Gerald Reaven is the doctor who discovered the pre-diabetic conditions. He and his colleagues studied 208 healthy men and women for 6.3 years. They found that those in the lowest “tertiary”, the lowest third, of insulin resistance did not suffer from a high blood pressure, cancer, heart disease, diabetes or stroke. The middle tertiary had twelve people with these conditions, and the highest tertiary had twenty-eight patients.
In other words, there was a strong correlation between sugar consumption (which increases insulin resistance, thereby raising insulin) and heart disease and other conditions. To avoid these conditions, eat less sugar and carbohydrates, not less fat and cholesterol.
As an aside, intermittent fasting drastically lowers insulin, both during the fasting period and later. Fasting does this by increasing insulin sensitivity, reducing insulin resistance.
Cholesterol for Brain Health
The brain is only 2 percent of our body weight but includes 23 percent of the body’s cholesterol. The cholesterol protects the cells and the signals between the cells.
Among the elderly, a high total cholesterol value and a high LDL cholesterol leads to better brain functions. While studies show that it is possible that a low cholesterol level leads to a reduced cognitive ability.
Among those 85 years old or older, those with the highest serum cholesterol have the lowest risk of dementia.
Among healthy middle-aged women, there is a connection seen betwen better memory functions and a high total cholesterol and LDL cholesterol.
A study of Finnish men shows a connection between cholesterol intake and egg consumption, and a lower risk for dementia and Alzheimer’s Disease. Every additional half egg per day led to 11 percent less risk of dementia.
Dr. Beatrice Golomb has read through studies between 1965-1995, and found a clear connection between a low or lowered cholesterol level, and increased violent behavior or exposure to violence. Even men without a heart condition were at greater risk of dying from violence when they had been randomly selected to participate in studies where their cholesterol was lowered. Apes with lowered cholesterol showed more aggressive behavior. (Possibly because lower cholesterol reduces the central serotonin activity in the neural system, which has some connection to violent behavior.)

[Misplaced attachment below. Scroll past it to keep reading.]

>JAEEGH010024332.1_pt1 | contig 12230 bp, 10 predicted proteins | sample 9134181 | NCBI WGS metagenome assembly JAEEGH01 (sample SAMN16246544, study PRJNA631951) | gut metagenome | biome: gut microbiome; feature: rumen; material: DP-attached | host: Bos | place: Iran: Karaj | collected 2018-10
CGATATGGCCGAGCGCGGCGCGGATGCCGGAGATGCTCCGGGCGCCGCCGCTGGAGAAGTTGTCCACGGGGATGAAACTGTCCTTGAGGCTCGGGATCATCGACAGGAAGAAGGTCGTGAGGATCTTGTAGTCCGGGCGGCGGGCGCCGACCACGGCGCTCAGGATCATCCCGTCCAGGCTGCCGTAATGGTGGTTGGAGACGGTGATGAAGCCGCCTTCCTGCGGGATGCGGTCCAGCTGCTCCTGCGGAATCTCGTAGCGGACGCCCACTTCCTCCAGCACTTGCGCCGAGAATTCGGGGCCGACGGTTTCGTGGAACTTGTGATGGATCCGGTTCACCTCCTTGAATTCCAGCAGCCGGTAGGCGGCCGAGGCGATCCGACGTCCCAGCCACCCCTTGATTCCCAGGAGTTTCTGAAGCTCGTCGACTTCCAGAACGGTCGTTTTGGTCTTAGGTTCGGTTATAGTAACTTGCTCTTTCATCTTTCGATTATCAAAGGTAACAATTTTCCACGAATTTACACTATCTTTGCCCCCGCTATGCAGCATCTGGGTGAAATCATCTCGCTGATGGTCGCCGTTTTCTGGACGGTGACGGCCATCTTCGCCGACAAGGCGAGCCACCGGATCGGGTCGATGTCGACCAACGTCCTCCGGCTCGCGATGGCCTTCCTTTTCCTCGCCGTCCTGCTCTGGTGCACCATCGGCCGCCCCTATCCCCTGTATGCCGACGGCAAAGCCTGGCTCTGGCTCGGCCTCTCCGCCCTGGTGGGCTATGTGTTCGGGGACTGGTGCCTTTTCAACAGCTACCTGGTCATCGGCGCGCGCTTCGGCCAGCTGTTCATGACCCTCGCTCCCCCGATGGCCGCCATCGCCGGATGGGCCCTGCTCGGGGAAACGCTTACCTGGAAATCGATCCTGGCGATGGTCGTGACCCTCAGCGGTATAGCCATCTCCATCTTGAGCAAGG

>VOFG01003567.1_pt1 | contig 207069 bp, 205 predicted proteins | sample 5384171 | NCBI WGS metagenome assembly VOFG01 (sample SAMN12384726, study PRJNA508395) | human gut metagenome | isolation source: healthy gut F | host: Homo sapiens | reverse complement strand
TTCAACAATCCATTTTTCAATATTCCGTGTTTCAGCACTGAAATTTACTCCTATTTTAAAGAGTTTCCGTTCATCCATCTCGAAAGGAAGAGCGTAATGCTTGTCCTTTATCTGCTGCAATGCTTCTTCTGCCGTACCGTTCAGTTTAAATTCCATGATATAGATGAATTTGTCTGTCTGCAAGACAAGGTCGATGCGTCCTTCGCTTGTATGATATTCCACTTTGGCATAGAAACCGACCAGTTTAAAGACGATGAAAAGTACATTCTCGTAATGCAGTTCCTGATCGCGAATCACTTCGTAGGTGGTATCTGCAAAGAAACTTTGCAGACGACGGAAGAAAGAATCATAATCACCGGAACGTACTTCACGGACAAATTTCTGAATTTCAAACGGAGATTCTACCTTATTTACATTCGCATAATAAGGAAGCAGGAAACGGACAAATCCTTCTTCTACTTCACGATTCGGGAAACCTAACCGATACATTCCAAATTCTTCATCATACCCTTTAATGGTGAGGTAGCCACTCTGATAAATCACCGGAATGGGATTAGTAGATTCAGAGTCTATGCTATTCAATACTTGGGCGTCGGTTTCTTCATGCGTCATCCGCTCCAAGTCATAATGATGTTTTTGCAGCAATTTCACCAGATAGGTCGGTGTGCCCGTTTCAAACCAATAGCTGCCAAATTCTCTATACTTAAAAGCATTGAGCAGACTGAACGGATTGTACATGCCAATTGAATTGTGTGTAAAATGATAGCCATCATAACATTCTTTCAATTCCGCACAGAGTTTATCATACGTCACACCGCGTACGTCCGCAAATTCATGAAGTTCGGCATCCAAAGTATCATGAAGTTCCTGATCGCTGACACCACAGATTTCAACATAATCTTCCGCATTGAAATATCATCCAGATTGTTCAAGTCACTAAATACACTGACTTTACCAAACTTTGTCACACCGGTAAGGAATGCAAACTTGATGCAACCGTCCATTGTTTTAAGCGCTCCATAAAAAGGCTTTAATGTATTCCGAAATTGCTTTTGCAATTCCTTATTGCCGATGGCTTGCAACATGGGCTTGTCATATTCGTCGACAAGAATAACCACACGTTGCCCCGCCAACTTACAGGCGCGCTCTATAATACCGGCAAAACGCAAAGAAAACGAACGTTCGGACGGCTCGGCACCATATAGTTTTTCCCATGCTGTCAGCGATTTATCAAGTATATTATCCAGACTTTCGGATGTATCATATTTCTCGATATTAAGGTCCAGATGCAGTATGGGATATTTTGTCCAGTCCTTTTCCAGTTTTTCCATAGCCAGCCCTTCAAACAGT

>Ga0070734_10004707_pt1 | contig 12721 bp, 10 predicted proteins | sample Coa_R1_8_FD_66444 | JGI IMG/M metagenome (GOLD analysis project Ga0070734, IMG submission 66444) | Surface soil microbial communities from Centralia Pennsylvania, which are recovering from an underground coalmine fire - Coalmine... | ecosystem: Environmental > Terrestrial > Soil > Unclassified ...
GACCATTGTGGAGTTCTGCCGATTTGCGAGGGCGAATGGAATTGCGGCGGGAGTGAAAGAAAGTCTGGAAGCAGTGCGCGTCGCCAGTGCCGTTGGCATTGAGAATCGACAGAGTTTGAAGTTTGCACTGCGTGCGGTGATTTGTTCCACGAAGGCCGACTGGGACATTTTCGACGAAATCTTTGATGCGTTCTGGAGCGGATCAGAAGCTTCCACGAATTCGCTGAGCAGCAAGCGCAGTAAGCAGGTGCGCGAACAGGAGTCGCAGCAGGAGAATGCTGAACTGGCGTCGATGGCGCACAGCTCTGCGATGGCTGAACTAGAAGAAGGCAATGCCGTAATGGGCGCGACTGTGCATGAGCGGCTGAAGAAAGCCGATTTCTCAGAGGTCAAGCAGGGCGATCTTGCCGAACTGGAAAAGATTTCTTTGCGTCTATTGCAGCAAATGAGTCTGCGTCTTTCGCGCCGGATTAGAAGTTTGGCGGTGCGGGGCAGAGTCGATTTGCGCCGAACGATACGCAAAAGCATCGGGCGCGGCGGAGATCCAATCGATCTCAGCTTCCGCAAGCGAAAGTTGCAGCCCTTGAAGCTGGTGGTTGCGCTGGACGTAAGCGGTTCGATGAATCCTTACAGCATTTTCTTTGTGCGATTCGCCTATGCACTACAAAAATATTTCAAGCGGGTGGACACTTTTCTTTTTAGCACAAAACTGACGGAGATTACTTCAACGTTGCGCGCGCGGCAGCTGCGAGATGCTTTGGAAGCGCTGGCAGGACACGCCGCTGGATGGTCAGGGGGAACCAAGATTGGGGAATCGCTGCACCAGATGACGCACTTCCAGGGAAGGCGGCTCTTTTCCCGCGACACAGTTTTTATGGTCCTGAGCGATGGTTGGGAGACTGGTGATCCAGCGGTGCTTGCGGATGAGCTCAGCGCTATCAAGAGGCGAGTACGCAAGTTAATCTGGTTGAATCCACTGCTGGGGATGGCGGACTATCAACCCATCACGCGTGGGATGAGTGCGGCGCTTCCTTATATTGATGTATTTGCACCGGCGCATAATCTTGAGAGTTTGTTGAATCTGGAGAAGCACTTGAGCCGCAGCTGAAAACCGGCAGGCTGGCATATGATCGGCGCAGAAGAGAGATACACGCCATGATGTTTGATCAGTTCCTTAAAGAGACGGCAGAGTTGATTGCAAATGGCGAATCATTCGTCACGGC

25 percent of patients with the lowest cholesterol level (less than 162 mg/dl) are at six times higher risk of suicide.
Lower cholesterol is associated with increased depression among older men.
Cholesterol values are very low among the severely depressed.
In Mexico, low cholesterol and high triglycerides are associated with a 4.3 times higher risk of severe depression, and a 5.4 times higher risk of attempted suicide.
Regarding statins, the drugs used to lower cholesterol, half of sixty patients suffered from a reduced memory capacity after two months of use. Fourteen of twenty-five patients reported an improved memory when they stopped taking statins. Four of these patients, who started using statins again, reported a lowered memory capacity.
Approximately 90 percent of 174 patients with cognitive difficulties experienced an improvement when they stopped taking statins, sometimes after just a few days. Among some patients who had been diagnozed with dementia or Alzheimer’s Disease, the illness seemed to be reversed.
A connection has been seen between statins and a doubling of the risk of Parkinson’s Disease. While a high cholesterol level cuts the risk of Parkinson’s in half.
A large increase of dementia and other cognitive difficulties has been discovered when using statins: an increase in hyperlipidemia (86.3%), hypertension (69.6%), diabetes mellitus (36.0%), osteoarthritis (31.5%), coronary artery disease (26.1%), hypothyroidism (21.5%) and depression (19.3%), compared to a group of patients that did not use statins.